What Vacation?

If adults were required to compose essays chronicling what they did on their summer vacation, some of us would have no choice but to hand in a blank piece of paper. A recent article in The New York Times reported that about one in four private-sector workers in the U.S. receive no paid vacation time. Another 33 percent, the paper reported, take only a week’s vacation. In other words, more than half of America’s private-sector workers take no more than a week off during summer. That’s more than shocking. That’s sad.

Workers’ rights advocates and labor union leaders might instinctively point an accusatory finger at management. That is understandableU.S. corporations have been hacking away at benefits and so-called perks for years, arguing that American workers (but not American C.E.O.’s) must lower their expectations in the new global marketplace.

It turns out, however, that bosses aren’t entirely to blame for the slow disappearance of the great American summer vacation. The Times quoted Michael Pina, a spokesman for the American Automobile Association, offering this telling explanation: The idea of somebody going away for two weeks is really becoming a thing of the past, Pina said. It’s kind of sad, really, that people can’t seem to leave their jobs anymore.

A couple of generations ago, American men and women walked picket lines to demand a more humane social contract between labor and management. In their view, work was an important part of life, but it was not life itself. Thanks to their efforts, American workers were able to take a couple of weeks off every year to reconnect with family and friends.

Now, decades removed from the days when most American workers labored in factories and mills, many of us have decided not to take advantage of these hard-won gains. The situation is so serious that some companies are actually forcing employees to stay homeat company expense. One of the nation’s leading accounting firms, PricewaterhouseCoopers, shuts down twice a year to make sure that employees get a paid break. A spokeswoman explained that the company wanted to create an environment where people could walk away and not worry about missing a meeting, a conference call or 300 e-mails.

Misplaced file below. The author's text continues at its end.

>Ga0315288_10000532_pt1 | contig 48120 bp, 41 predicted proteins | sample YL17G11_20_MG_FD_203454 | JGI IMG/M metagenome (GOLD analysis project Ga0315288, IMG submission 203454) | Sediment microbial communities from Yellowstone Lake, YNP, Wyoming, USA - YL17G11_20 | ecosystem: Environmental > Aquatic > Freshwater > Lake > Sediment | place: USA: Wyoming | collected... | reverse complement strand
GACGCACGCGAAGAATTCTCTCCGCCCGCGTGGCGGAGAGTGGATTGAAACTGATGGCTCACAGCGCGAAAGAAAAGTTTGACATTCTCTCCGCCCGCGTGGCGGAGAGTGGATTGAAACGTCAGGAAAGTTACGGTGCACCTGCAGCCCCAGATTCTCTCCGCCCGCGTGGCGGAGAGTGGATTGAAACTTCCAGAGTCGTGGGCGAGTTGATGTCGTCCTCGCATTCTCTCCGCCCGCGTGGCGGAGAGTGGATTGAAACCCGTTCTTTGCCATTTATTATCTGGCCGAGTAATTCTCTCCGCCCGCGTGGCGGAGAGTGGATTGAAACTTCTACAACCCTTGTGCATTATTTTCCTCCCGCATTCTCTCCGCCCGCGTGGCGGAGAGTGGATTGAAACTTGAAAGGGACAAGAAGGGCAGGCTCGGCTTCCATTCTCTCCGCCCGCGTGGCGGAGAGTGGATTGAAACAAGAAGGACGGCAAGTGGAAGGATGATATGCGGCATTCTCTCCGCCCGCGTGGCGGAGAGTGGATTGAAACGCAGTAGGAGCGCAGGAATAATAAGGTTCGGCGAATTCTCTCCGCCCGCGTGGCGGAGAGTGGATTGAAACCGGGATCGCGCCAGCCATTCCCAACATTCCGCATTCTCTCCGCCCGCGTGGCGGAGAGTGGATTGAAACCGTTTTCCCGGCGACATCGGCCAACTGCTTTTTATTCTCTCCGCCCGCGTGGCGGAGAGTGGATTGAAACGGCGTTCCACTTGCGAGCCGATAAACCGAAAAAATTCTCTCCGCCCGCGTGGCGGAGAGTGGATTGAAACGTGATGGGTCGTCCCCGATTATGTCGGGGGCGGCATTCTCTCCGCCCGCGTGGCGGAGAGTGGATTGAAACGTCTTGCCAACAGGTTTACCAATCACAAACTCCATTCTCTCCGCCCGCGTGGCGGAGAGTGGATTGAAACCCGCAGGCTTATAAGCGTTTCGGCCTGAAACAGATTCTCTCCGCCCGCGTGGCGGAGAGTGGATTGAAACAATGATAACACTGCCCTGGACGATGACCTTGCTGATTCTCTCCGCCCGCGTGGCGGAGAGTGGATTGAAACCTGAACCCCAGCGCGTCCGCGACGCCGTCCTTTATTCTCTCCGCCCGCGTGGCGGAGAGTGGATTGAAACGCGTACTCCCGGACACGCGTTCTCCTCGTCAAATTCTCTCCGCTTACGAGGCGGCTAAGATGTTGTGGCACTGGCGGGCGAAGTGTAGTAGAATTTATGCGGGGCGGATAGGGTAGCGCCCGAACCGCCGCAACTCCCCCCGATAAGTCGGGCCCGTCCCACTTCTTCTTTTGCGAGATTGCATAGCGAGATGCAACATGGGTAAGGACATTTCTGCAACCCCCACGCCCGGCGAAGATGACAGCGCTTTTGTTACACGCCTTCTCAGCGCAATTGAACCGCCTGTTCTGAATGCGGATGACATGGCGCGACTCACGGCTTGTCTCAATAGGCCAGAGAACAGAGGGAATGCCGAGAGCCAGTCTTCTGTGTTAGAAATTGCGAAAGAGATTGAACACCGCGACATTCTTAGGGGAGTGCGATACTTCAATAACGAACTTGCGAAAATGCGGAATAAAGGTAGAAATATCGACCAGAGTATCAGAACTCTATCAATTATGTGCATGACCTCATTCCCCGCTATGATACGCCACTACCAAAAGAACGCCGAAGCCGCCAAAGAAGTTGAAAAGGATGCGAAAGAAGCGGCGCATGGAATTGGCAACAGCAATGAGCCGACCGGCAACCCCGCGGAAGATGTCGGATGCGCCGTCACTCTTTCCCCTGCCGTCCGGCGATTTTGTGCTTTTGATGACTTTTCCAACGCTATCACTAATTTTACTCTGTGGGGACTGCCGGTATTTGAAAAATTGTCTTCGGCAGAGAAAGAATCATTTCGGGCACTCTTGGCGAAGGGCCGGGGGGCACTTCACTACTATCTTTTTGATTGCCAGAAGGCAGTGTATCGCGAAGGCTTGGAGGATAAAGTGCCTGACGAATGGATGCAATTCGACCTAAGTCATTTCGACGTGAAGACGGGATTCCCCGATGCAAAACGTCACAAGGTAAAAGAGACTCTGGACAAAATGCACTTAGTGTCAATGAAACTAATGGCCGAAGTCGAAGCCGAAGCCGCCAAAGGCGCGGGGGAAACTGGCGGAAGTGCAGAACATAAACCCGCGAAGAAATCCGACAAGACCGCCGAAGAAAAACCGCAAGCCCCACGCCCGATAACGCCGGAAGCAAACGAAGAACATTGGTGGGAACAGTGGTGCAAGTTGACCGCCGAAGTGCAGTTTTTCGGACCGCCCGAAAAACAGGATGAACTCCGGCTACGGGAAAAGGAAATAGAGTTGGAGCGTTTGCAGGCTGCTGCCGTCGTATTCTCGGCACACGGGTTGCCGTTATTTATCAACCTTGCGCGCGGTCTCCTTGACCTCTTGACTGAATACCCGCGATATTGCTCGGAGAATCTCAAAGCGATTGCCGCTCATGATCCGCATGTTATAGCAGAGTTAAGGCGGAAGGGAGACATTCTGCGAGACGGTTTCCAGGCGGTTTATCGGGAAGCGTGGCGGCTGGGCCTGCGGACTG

What would past generationsthe men and women who had to go on strike to get a paid vacationmake of today’s workforce, which has willingly given up the chance to get away from it all for a couple of weeks during the summer?

No doubt they would conclude that something has gone terribly wrong. But what, exactly, is to blame for the shrinking American vacation? Corporate frugality? Global competition? Temporary insanity? Or all three?

Personally, I favor the insanity defense, and I only hope it is, indeed, temporary. I know of far too many peers, baby boomers all of them, who literally cannot get away from the office. It’s not that they fear for their jobs. It’s not that their supervisors are mean, callous and cruel. It’s not that they are working extra hours to put food on the table.

They are simply living with the consequences of a decision, made years ago, to blur the boundaries between their professional lives and their personal lives. And so the two became one, withI believedisastrous consequences for themselves and their (often estranged) loved ones.